## Algorithms: Binary search explanation and C# implementation

Posted by zeroreverse on 07/02/2013

Binary search is one of the most basic yet very useful algorithms. It can operate on **sorted** arrays or range of values. Some people consider it divide and conquer algorithm, others don`t, but it does not really matter. The goal of binary search is to find a specified value (or its index) within an array or a range of values, it can also be used to search for a unknown value which must meet certain known conditions.

**Algorithm Overview**

So what does binary search do – it defines start, end and middle points for the sorted array or range in which it will be performing a search. On each iteration, depending on how the value at the middle point compares to the value we are searching for, it redefines the start or end point and subsequently the middle point. This way the size of the array or range we are searching in is effectively halved every iteration until we find what we search for or the exit conditions are met before that (we have found nothing). The exit condition is start point > end point.

**Example**

So, before looking at the pseudo code and C# implementation, lets first look at an example.

We have the sorted array arr:

We want to search for the number 1337 in this array.

**Step 1**:

The start point is at i=0, the end point is at i=6. The middle point is at i=(start+end)/2=3. So we have start=0, end=6 and mid = 3. Lets compare the value at the middle of the array to the one we are searching for – arr[mid]=666, 666<1337, what this means is that if 1337 exists in this sorted array, since it is higher than the value at the current middle point it must be located to the right, relative to it. So we don`t care about whats to the left and adjust the starting point accordingly => start=mid+1**Step 2**:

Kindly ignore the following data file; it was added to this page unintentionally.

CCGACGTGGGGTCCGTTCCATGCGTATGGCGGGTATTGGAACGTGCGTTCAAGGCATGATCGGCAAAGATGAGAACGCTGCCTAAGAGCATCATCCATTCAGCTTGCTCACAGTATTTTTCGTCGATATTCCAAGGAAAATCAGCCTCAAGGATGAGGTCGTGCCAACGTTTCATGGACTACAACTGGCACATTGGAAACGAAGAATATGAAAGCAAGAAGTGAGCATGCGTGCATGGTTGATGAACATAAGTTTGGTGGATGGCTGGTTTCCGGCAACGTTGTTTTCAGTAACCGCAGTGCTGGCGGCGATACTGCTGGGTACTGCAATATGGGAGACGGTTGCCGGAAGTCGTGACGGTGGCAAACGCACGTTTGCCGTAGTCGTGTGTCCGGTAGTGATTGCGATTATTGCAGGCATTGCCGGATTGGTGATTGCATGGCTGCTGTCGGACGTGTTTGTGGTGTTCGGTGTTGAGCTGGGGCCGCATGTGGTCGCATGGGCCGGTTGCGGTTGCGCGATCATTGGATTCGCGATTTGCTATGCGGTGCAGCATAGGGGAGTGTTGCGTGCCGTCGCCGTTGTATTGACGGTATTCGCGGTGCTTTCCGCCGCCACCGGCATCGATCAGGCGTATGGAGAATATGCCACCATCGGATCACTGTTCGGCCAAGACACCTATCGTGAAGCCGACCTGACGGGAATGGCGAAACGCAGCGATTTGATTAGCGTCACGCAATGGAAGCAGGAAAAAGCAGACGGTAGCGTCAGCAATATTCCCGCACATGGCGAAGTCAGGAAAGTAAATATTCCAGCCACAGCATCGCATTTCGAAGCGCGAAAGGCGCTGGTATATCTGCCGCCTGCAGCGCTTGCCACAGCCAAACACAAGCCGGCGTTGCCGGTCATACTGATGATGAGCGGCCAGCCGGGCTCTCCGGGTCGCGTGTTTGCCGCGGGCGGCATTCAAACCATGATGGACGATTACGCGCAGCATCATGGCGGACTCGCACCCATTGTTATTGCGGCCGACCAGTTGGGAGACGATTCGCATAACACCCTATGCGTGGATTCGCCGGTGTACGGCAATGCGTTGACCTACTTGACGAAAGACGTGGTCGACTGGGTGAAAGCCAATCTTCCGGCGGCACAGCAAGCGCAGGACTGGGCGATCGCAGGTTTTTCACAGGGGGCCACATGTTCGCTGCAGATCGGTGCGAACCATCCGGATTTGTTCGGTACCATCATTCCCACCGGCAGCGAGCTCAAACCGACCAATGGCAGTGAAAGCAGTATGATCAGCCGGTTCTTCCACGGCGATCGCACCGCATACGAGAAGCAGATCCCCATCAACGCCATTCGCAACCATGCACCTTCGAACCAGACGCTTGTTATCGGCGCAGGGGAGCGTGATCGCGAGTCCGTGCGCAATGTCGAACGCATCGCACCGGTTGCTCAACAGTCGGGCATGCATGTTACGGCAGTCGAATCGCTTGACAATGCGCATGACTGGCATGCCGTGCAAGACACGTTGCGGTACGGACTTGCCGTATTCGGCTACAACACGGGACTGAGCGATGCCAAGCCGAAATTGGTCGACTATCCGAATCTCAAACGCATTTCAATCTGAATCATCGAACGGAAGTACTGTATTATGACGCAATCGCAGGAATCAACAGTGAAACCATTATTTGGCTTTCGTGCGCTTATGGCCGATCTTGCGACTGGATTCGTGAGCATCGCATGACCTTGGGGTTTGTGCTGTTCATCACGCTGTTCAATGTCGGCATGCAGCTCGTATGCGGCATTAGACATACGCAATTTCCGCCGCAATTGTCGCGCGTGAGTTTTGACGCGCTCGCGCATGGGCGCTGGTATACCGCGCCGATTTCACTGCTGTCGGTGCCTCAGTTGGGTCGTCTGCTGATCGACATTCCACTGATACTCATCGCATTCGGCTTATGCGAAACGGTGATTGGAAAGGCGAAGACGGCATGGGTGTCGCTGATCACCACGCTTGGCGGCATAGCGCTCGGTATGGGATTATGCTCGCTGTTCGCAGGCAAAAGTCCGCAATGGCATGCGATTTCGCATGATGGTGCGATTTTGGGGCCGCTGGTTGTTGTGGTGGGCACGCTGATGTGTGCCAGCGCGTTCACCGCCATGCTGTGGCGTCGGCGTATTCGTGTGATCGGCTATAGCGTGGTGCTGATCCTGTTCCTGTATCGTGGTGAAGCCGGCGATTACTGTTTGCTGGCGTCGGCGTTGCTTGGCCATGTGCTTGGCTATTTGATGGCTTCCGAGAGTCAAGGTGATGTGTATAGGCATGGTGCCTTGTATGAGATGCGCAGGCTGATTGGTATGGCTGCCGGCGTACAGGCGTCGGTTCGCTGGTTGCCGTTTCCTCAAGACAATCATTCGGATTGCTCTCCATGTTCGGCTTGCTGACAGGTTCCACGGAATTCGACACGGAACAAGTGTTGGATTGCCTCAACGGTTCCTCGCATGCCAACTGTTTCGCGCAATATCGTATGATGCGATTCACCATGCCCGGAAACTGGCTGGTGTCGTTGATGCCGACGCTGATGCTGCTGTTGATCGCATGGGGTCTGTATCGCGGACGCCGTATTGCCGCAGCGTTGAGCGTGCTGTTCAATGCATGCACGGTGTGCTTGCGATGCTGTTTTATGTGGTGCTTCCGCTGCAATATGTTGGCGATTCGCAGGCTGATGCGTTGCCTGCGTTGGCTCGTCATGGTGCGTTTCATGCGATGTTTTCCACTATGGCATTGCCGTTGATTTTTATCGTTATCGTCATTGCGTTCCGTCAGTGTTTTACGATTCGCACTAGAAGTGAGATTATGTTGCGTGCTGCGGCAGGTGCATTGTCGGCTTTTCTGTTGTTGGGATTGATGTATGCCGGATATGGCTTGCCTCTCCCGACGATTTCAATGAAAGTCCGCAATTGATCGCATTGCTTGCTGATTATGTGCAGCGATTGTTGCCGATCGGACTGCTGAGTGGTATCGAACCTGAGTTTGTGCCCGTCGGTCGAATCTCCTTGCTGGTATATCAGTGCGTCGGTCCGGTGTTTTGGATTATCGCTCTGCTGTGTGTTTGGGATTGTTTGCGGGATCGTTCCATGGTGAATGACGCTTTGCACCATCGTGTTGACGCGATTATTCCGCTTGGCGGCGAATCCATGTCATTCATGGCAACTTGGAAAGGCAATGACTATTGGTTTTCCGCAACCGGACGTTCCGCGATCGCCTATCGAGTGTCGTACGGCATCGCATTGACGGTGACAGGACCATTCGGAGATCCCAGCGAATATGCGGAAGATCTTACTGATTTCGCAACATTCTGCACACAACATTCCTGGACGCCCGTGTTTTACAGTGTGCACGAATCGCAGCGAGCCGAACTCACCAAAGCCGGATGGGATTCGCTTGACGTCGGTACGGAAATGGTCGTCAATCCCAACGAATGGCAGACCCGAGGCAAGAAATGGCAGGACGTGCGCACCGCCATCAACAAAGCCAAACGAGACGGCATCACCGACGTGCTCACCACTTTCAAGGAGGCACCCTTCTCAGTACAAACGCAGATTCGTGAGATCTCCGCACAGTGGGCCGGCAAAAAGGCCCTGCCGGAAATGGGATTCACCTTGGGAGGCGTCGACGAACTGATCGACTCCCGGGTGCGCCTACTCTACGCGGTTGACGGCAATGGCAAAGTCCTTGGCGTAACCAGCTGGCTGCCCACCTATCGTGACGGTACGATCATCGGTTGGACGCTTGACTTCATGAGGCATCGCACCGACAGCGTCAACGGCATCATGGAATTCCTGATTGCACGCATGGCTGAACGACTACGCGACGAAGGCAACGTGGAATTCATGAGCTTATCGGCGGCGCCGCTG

Having modified the start point, the array on which we will be performing a search looks like this:

We see that start=4, end=6 and mid=5. Again we compare the value at the mid to the one we are searching – arr[mid]=1111, 1111<1337, once more it looks like if the value we search for exists it would be located to the right of the current mid point, we modify the start point => start=mid+1**Step 3:**The new starting point is at 6, the end point too is at index 6, that means the the middle will also be located at index 6. arr[mid]=1337, 1337==1337 wohoo :D we have found it and its located at index 6. At this point the algorithm should returns the index and exit.

**Pseudocode
**At this point you should have general understanding of how the binary search algorithm works. But here is a simple pseudocode to clear things up (*wwsf=”what we are searching for”):

while(start<=end) mid=(start+end)/2 if(arr[mid]<wwsf) start=mid+1 continue if(arr[mid]>wwsf) end=mid-1 continue if(arr[mid]==wwsf) return mid return not_found

**C# Implementation**

Its nothing special really, by now, even if you are a novice, you can probably do it yourself. Some people like to use recursion, I hate it (really really hate it), so no recursion here:

public static int BinarySearch(int[] arr, int lowBound, int highBound, int value) { int mid; while (lowBound <= highBound) { mid = (lowBound + highBound) / 2; if (arr[mid]<value)//the element we search is located to the right from the mid point { lowBound = mid + 1; continue; } else if (arr[mid] > value)//the element we search is located to the left from the mid point { highBound = mid - 1; continue; } //at this point low and high bound are equal and we have found the element or //arr[mid] is just equal to the value => we have found the searched element else { return mid; } } return -1;//value not found }

So that`s about it. Its a really easy algorithm and as far as i remember it was the first one I was able to implement by myself, back when I was just a scrubling. If you ever happen to stumble on this post and have a question, feel free to ask in the comments, I will be happy to help if I can.

## Leave a Reply